Every developer from the Git community has either faced the
git merge vs
git rebase dilemma or has been a part of this debate. Any git beginner is advised to stay away from
git rebase as it is a destructive process, but I find it as a great tool to simplify our development process within a team if used carefully.
In this post, I’ll compare
git rebase with the related git merge command and identify all of the potential situations where we can use rebasing in the typical Git workflow.
Rebase and merge, both solve the same problem - both these commands are designed to integrate changes from one branch into another branch. They differ in the manner in which they achieve this.
To understand the working of these commands, let assume that you started working on a new project. You head to the repository, fork it, set up your local workspace, and start working in your feature branch. Meanwhile, a colleague of yours makes a commit in the master branch of the repository. And your history looks something like this:
To get these new commits into your feature branch, you have two options: merging or rebasing.
Suppose you use the following commands and merge your changes:
git fetch git merge feature-branch master
This will also create a new merge commit in your log. Merging is nice because it’s a non-destructive operation. The existing branches are not changed in any way and the history of your branch is preserved.
But, every time you sync your fork with the upstream you will be creating an extra merge commit to incorporate the changes. If your master is very active, your feature branch history will be loaded with the merge commits. This might give hard time to someone who goes through your branch/project history.
As an alternative to
git merge you can do:
git fetch git checkout feature-branch git rebase origin/master
This moves the entire feature branch to begin on the tip of the master branch by combining all the changes of the master branch into a single “patch” and then integrate it onto the feature branch. But, instead of using a merge commit, rebasing re-writes the project history by creating brand new commits for each commit in the master branch. In the process, unwanted history is eliminated. Hence, your tree will look like something like this:
And this is the major benefit of rebasing - A clear and linear project history. It has eliminated the unnecessary merge commits required by git merge. And now that you have a linear project history, you can follow the tip of the feature all the way to the beginning of the project without any forks. This makes it easier to navigate your project with commands like git log or git bisect. The only downside of using this is that now we will never know when was the upstream changes incorporated in our feature branch.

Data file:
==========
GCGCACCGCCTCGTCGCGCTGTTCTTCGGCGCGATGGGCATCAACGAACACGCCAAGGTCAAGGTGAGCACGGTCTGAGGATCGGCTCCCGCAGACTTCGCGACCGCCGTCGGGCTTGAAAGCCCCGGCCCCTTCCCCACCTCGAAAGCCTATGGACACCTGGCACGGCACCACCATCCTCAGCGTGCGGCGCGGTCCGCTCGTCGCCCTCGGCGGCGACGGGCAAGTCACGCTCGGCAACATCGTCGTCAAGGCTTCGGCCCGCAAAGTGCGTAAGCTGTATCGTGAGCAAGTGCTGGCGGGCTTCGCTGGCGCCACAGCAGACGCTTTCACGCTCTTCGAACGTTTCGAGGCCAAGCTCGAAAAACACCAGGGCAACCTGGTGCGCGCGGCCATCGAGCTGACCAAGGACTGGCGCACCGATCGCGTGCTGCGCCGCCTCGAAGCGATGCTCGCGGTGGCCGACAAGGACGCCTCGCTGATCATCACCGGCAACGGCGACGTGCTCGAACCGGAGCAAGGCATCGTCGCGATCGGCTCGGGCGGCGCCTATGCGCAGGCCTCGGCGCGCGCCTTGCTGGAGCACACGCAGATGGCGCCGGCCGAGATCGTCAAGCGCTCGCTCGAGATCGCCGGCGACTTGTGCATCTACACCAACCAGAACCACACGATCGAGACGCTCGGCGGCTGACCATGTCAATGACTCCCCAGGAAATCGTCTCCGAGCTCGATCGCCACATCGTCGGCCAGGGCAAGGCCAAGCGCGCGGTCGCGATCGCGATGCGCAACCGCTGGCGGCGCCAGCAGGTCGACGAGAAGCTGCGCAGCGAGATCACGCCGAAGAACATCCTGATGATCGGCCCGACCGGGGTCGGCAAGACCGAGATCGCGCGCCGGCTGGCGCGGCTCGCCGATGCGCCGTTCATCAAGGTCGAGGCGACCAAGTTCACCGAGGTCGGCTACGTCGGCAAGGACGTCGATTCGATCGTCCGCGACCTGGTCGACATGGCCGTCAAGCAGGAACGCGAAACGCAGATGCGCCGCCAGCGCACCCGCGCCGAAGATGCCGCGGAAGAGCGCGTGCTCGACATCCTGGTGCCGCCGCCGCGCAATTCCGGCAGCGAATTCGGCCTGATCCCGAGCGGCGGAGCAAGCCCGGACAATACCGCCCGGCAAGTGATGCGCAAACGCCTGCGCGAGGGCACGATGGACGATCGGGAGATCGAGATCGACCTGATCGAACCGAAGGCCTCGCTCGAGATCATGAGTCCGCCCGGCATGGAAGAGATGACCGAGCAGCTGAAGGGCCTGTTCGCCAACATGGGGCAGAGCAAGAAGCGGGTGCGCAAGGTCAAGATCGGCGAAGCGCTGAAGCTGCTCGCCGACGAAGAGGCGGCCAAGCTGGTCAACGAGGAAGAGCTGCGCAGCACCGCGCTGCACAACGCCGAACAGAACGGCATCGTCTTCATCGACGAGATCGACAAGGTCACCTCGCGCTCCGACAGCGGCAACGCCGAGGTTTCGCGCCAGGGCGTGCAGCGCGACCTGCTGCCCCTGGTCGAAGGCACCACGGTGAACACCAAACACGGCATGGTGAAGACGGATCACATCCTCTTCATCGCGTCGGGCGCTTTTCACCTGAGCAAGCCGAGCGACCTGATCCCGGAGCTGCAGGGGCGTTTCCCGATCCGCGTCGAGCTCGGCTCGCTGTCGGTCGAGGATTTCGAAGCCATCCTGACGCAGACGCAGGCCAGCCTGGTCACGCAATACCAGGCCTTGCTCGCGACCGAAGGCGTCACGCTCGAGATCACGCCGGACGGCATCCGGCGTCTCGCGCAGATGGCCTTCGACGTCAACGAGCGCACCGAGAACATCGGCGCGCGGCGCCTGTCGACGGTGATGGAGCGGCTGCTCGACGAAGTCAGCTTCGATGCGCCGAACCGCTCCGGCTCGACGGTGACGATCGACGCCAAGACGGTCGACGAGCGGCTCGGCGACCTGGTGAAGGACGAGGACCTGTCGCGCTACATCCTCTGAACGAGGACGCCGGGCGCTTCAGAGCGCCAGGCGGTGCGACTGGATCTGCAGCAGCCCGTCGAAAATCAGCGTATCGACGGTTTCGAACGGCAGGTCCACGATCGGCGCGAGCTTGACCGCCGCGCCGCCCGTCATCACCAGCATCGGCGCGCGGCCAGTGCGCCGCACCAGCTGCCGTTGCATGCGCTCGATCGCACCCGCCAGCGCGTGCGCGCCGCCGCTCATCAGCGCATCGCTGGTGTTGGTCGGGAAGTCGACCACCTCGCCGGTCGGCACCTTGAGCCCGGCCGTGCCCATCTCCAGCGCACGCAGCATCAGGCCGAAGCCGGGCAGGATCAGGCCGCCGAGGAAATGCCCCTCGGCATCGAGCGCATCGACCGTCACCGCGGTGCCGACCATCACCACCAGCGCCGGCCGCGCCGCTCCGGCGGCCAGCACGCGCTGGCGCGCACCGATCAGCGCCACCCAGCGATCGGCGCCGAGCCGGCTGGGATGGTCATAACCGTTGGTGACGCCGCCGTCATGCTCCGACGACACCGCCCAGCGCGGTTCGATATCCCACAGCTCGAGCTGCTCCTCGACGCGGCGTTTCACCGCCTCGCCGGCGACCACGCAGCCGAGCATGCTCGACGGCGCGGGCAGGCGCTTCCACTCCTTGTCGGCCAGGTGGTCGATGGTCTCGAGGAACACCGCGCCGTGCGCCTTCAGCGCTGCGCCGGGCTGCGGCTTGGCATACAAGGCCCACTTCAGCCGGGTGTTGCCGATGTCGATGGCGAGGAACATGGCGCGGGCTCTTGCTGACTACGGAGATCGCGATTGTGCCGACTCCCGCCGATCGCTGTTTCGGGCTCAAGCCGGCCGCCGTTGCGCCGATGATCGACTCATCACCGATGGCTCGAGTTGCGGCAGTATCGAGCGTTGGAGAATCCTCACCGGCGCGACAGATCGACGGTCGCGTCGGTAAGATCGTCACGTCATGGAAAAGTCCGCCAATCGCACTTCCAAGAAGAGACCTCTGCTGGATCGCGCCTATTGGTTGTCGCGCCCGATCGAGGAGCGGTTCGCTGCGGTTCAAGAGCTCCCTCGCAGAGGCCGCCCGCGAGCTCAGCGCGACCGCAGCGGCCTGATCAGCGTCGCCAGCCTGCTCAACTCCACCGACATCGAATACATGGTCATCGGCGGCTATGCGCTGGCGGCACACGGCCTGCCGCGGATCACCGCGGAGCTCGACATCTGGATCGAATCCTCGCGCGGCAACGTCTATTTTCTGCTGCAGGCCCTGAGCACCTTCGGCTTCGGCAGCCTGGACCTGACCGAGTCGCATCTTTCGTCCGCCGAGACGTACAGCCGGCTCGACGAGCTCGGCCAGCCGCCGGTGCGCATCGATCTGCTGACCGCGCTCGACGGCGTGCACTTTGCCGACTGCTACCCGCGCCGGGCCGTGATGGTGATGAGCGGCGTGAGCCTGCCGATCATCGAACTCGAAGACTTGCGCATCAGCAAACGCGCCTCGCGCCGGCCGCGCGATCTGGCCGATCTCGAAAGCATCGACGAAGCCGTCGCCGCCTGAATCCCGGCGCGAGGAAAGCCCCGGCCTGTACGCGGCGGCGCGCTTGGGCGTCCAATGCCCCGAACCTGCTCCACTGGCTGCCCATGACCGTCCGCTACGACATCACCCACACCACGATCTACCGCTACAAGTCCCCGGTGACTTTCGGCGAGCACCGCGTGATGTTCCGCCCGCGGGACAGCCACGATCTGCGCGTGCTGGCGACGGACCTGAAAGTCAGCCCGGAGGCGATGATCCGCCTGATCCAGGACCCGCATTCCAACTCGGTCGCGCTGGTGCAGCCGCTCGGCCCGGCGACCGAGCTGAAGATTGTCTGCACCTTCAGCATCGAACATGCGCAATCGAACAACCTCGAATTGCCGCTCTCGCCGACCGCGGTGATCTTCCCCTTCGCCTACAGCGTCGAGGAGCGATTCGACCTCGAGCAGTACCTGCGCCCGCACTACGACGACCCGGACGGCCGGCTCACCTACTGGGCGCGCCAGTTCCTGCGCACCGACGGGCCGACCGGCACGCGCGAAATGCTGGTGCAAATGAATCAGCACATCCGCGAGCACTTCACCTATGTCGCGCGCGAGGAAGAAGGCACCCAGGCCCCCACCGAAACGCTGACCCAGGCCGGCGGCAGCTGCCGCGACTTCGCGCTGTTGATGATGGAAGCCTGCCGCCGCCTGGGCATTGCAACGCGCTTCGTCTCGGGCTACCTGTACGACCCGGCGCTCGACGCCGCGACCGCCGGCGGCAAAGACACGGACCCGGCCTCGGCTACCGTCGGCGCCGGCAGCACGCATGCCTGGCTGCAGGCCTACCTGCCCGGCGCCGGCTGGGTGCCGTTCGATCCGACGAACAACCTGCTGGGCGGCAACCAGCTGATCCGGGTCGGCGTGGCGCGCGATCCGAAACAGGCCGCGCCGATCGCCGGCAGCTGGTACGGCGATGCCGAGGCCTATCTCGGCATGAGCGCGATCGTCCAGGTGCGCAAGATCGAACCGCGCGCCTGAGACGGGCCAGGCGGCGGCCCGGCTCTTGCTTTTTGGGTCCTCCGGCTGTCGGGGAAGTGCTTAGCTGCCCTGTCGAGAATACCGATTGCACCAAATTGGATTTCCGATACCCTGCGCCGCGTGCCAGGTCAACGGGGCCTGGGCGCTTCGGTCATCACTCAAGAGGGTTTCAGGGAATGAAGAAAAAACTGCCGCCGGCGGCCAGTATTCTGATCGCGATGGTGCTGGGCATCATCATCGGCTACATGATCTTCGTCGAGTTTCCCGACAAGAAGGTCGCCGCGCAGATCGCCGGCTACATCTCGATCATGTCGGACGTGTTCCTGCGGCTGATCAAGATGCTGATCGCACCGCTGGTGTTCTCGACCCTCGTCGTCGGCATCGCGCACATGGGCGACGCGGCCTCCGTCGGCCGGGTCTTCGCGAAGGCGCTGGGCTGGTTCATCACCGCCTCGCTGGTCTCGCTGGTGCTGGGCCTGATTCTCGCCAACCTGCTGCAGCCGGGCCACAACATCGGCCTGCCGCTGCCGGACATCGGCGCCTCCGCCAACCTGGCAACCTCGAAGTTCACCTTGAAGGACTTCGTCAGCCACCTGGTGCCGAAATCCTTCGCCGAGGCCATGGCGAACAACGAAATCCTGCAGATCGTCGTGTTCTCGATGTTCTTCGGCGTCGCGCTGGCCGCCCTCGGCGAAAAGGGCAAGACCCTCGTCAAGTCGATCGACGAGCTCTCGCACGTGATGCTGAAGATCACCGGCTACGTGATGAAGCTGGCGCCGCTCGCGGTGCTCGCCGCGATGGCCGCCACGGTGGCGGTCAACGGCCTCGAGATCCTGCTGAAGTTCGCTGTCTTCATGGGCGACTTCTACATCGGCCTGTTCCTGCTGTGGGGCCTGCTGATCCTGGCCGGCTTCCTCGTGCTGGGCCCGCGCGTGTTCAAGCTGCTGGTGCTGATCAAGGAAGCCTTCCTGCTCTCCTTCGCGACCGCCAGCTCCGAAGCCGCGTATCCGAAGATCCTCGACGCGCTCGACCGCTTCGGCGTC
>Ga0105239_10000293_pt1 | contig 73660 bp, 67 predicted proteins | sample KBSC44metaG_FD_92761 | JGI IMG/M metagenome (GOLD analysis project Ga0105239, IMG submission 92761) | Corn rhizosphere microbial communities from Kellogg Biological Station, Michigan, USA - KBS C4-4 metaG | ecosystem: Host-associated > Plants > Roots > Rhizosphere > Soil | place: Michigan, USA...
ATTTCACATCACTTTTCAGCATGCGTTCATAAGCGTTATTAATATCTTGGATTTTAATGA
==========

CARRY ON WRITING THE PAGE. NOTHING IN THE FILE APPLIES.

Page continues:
But what if I told you that you can completely alter the project history and make it look as you want it? Powerful isn't it?
Interactive rebasing will give you complete command over your commit history as you can alter commits as they are moved to the new branch. Usually, we use it to clean up a messy history before merging a feature branch into master. For example combining previous "work in progress" commits, which have been completed.
git checkout feature git rebase -i master
This will open the editor with the list of your commits, and you can choose to pick, squash the commits to make the history look as you want.
If you are working on your branch individually, rebasing makes a lot of sense. You can use rebasing to streamline a complex history, you can also change the commit history by interactive rebase. You can remove undesired commits, squash two or more commits into one, or edit the commit messages before creating your Pull Request. This will also simplify the work of the reviewer as he/she will have to go through a clean commit history.
If you want to see the history completely the same as it happened and avoid the risk of re-writing public commits, you should use git merge.
The most important thing to learn about rebasing is when not to do it. The golden rule of git rebase is to never use it on public branches, the common branch which all developers will use as it will create inconsistent repositories which can result in your fork diverging from the main repository.
For example, let's say we rebased our master onto our feature branch using
git checkout master git rebase origin/feature-branch
This action will move all the commits in your feature branch first, then the commits of the master will be put on its tip. The problem is that this only happened in your repository. All of the other developers are still working with the original master. Since rebasing results in brand new commits, Git will think that your master branch’s history has diverged from everybody else’s.
The only fix now is to merge the two master branches together, but it will result in an extra commit with both sets of changes, the original master commits, and your rebased feature branch too...
So, before you run git rebase, always ask yourself, “Is anyone else looking at this branch?” If the answer is yes, bad news, stick to the normal git merge process, otherwise, feel free to rewrite history as you like.